Tuesday, January 23, 2007

Learning can be fun!

The Fancy Food Show wrapped up today. I spent a good portion of the show exploring the world of European cheeses. I walked miles, up and down the aisles looking (and sampling) eight different types of Parmiggiano Reggiano. I also studied a variety of cheeses from France, Spain, Germany, Holland, England, and Greece. Whew! It was a lot of work, but somehow I managed to pull it off. I had to pace myself, so I didn't get palatte burn-out.

I strolled down aisles full of booths displaying their brightly packaged products. Anything and everything was available to taste. I had some Tuna Poke on a crispy wafer (excellent) to start my lunch plate. Then I moved onto a shrimp ball and crab puff (just o.k.). I then tried some cappuccino goat milk ice cream from Petaluma (LaLoo's, also delicious). I made my way over to the Cheeseworks booth and proceeded to snack my way around the display table. They distribute a wide variety of Domestic and European artisan cheeses, as well as cured meats, salami, crackers, jams and things I just glossed over. I was all over the cheese. They import stuff that Cowgirl doesn't carry.

My first stop was the Spanish corner of the booth. A nice couple who work for an exporter in Madrid proceded to walk me through the six cheeses in front of them. They were very proud of their Majorero cheese, a semi firm goat cheese rubbed with paprika from the Canary Islands on the island of Fuerteventura. As they said, "It is from the Islands, not the Peninsula." Peninsula? Oh, yeah. Spain IS a peninsula. A very large dangly bit that separates the Atlantic Ocean from the Mediterranean. I enjoyed a Torta de Cesar, a smooth and creamy sheep's milk cheese that's made with a thistle "rennet." It just dissolved on my tongue and spread joy through out my body. A garrotxa was available. It was a bit softer that the garrotxa that Cowgirl sells. Still tasty, just a bit less complex.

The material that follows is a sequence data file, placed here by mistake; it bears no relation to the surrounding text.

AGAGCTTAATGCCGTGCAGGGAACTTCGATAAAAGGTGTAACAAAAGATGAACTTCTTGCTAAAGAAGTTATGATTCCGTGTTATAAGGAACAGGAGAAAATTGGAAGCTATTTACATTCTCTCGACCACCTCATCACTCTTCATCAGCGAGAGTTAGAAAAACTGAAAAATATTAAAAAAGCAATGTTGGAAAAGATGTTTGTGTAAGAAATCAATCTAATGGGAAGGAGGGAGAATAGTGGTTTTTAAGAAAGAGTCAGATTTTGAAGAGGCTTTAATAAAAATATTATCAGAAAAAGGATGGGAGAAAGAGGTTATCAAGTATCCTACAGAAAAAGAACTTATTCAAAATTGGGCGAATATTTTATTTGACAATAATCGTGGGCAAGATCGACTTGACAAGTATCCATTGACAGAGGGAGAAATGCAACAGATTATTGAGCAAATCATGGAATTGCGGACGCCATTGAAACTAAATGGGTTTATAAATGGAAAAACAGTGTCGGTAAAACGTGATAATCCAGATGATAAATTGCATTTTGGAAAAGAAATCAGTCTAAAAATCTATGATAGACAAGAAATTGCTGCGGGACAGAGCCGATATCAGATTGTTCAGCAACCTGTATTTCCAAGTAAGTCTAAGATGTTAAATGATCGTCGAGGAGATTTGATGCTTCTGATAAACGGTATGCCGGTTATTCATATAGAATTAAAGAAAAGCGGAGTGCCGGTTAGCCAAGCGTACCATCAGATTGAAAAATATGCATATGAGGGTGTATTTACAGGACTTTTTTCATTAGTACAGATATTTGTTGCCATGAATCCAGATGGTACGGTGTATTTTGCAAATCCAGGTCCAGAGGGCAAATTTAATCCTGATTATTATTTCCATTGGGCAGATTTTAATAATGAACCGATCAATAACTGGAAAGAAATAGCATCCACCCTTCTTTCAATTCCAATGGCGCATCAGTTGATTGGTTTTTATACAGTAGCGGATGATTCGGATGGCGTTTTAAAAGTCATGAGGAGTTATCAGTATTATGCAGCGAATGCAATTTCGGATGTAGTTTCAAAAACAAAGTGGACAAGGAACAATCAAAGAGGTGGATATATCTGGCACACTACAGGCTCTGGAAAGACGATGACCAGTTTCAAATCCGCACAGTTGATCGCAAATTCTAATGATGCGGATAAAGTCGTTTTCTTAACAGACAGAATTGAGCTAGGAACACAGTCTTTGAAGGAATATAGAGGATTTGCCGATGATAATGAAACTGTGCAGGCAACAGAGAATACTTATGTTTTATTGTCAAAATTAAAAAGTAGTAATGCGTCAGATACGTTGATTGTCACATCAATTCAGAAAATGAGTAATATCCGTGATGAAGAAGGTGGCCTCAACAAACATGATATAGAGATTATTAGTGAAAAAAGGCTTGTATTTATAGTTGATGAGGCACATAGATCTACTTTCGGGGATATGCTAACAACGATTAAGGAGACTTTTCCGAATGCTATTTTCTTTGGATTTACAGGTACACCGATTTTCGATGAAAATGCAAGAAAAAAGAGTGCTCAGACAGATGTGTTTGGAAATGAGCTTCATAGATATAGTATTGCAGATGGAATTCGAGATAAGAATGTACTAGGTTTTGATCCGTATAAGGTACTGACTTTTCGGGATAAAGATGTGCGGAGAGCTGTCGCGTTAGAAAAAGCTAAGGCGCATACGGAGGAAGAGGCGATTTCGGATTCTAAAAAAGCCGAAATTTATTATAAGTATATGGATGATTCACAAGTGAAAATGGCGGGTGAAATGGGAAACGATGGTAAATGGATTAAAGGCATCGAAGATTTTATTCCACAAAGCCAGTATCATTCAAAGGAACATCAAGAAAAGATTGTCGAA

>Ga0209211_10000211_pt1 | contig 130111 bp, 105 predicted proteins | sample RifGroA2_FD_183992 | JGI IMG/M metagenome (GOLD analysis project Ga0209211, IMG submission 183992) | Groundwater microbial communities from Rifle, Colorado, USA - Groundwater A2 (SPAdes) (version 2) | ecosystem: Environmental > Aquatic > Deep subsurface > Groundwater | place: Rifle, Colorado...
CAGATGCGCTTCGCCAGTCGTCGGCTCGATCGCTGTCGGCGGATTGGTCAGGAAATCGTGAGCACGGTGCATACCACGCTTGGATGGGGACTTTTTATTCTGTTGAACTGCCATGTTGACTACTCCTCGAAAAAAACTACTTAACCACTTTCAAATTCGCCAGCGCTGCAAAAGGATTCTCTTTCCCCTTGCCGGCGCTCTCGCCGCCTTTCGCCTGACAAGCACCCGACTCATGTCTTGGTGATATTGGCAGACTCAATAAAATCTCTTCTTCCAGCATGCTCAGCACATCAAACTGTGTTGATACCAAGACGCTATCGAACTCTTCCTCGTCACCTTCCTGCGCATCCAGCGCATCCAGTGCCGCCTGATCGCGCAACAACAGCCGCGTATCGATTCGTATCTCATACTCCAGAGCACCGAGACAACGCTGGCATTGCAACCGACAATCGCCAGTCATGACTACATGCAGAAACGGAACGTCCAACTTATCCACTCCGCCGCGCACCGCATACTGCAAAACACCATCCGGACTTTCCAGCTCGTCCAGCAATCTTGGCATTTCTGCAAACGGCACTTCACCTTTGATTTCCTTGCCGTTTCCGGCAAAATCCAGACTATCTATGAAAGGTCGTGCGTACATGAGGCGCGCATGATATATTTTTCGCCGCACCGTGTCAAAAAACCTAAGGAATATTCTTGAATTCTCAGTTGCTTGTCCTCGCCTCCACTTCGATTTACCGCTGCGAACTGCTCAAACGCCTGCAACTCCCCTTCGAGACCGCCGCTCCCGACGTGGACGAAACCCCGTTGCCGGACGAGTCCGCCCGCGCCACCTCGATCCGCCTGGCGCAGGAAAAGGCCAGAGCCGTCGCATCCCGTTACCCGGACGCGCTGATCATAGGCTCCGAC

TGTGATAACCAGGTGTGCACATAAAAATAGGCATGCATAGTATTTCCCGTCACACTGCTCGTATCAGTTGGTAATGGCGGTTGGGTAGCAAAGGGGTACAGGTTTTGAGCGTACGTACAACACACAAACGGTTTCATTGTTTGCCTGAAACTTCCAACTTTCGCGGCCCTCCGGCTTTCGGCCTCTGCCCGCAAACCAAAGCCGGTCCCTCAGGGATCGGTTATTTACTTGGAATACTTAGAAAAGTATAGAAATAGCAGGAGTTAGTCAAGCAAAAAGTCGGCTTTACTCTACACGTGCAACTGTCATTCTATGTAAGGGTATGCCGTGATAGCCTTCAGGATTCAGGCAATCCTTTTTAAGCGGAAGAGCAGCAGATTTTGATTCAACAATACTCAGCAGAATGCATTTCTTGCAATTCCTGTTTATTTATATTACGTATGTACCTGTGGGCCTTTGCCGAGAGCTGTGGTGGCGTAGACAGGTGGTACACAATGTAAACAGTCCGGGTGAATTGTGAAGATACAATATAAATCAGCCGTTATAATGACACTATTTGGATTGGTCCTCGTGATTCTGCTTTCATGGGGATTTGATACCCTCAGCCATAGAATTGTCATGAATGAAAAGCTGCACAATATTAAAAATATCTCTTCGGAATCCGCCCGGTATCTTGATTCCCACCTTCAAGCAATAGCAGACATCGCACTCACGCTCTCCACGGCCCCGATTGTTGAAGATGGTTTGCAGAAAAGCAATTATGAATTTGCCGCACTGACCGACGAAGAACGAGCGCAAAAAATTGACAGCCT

Other hightlights from the show: All of the cured meats from Europe. I just can't get enough of them. The vast variety of Italian cheeses to examine and sample were almost overwhelming. I loved the varieties of tea available to taste and cleanse my palatte. There was a tall vase full of black and white truffles on display. Yes, they were real. I sniffed them. I'd say there were at least $4000 in truffles piled high. Apparently, the rep was freely handing out truffles to his clients and friends. Oh my! I wish I had been around to see that.

My plan paid off. I ignored all things chocolate, baked, and non-cheese or meat related. I did quench my thirst with a nice bit of Pomme Lambic, a margarita from Tommy's on Geary Street, as well as some fine teas from around the world. Gotta stay hydrated after eating all that cheese and cured meat.

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